Via Boing Boing - 'Hooligan chants silenced by delayed echoes', a New Scientist story looking at the work of Dutch researchers who are using out-of-sync replayed sound to disrupt synchronised chanting at football matches.
"Soccer hooligans could be silenced by a new sound system that neutralises chanting with a carefully timed echo. Stadiums could use the technique to defuse abusive or racist chants, say the Dutch researchers behind it. The echoes trip up efforts to synchronise a chant, neutralising an unwelcome message without drowning out the overall roar of a crowd.
Sander van Wijngaarden, who researches human acoustics at the Netherlands Organisation for Applied Scientific Research in Delft, began working on the technique in 2004 after several Dutch soccer matches were blighted by abusive chanting.
"We knew that people become confused if you feed their speech back with a delay," he told New Scientist. "So we wanted to try and apply it in a group context." ... Volunteers were surrounded by loudspeakers that simulated the sound of a chanting crowd and were asked join in. However one speaker replayed the crowd's chant with a short delay.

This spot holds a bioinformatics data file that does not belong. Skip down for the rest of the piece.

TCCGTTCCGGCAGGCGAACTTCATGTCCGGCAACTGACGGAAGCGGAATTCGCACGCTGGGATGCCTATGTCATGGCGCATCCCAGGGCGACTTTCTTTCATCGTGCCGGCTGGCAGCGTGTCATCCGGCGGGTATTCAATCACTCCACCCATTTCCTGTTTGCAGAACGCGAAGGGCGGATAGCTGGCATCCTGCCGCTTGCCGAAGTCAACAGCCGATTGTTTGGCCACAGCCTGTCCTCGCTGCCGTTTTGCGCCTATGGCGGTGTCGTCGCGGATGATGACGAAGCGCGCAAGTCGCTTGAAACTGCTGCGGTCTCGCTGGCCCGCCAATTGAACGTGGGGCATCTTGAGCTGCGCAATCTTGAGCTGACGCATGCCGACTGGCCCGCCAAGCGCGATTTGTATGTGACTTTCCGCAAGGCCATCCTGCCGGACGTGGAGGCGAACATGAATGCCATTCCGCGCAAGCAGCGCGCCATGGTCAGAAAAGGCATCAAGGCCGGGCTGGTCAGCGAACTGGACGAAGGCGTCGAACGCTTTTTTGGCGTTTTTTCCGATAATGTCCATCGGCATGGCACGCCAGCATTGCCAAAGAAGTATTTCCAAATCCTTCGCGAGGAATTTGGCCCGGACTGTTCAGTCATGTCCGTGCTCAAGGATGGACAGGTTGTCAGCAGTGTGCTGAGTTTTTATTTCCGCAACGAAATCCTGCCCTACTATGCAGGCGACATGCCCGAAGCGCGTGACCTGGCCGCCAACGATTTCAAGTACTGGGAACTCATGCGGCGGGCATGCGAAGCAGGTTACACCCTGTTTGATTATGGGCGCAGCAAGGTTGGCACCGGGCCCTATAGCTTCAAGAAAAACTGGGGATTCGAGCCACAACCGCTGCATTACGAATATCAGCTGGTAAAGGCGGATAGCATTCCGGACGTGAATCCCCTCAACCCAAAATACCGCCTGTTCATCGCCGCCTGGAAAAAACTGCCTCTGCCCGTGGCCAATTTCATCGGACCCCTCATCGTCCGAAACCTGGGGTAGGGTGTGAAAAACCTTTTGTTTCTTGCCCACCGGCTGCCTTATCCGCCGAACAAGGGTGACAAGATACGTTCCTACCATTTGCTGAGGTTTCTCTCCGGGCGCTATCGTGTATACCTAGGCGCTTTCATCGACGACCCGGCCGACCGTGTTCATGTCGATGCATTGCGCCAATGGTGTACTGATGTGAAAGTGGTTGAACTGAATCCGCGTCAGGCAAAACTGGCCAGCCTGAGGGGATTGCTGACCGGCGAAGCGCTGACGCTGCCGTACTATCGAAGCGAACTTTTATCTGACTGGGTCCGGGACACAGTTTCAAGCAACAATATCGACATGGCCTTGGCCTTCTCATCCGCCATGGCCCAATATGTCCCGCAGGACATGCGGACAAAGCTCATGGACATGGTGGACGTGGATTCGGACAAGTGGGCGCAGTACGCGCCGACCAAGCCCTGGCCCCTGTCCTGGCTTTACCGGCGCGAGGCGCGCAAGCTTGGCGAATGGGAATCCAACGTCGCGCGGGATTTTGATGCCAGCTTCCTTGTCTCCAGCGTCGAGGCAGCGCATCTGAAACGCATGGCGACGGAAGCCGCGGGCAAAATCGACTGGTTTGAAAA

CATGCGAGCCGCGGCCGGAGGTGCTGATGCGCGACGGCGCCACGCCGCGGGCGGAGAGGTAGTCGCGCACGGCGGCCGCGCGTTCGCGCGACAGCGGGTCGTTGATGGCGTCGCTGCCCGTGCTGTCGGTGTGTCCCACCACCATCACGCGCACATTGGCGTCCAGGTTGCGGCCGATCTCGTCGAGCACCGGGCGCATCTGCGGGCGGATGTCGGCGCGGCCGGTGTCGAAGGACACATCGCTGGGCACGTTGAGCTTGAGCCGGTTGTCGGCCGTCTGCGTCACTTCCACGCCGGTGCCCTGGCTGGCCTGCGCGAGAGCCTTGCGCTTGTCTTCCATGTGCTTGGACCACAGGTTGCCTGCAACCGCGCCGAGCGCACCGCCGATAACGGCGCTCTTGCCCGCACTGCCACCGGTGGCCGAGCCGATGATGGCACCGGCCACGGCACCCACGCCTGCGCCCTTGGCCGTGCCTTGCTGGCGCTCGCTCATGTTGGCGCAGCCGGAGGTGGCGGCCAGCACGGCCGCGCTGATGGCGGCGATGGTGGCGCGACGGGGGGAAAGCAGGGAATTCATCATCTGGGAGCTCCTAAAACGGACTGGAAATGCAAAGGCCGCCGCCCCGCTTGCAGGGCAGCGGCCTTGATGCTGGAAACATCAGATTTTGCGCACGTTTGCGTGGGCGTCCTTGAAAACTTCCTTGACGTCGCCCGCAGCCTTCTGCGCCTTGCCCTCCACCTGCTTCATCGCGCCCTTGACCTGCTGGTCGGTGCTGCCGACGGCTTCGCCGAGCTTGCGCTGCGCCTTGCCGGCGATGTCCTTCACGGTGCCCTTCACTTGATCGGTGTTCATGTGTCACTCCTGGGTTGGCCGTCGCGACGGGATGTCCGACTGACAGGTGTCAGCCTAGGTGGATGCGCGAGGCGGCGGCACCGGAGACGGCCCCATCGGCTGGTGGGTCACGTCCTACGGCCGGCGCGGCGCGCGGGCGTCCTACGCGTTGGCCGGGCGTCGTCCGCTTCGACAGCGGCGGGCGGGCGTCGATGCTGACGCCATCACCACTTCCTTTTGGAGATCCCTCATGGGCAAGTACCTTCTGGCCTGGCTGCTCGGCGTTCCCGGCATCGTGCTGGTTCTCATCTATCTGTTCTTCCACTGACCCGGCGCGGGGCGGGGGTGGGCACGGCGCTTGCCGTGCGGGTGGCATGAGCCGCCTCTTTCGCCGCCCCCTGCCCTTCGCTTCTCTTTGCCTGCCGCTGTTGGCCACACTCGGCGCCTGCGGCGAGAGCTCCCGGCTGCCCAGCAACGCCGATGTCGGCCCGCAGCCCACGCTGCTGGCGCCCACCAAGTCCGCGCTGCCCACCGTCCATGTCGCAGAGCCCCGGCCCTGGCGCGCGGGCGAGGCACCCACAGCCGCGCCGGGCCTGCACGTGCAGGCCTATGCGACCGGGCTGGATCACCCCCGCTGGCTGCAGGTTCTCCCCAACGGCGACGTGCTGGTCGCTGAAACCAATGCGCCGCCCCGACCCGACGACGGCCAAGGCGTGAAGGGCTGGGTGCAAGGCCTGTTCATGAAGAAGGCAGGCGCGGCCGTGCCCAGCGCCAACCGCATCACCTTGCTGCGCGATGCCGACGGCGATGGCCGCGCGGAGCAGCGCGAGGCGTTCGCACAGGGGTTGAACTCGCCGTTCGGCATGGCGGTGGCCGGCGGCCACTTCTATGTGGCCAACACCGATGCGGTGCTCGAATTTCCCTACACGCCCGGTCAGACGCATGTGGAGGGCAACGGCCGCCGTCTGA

When the delay was greater than 200 milliseconds the volunteers found it too difficult to chant coherently. Increasing the delay, up to about 1 second, was even more effective. "It was very confusing," van Wijngaarden says."
Yes, this could be used to disrupt racist chanting. It could also be used to disrupt chanting of anything the management (or sponsors) of the match (or state visit, perhaps) don't want to be heard. As 'Kim' points out in a comment at We Make Money Not Art, "it really means that it can disrupt any crowds".
Remember, if aiming to introduce a new control measure, always publicly target it at the most extreme or undesirable behaviour first of all, and you will win more supporters, who will only slowly fall away, conflicted by their beliefs. Isn't that what Martin Niemöller taught us?
Anyway, here's another couple of issues - If a speaker system is used to broadcast back the crowd's chanting (which may be offensive), then:
a) It's illegally publicly re-broadcasting copyright material without the consent of crowd members b) It's illegally publicly broadcasting offensive material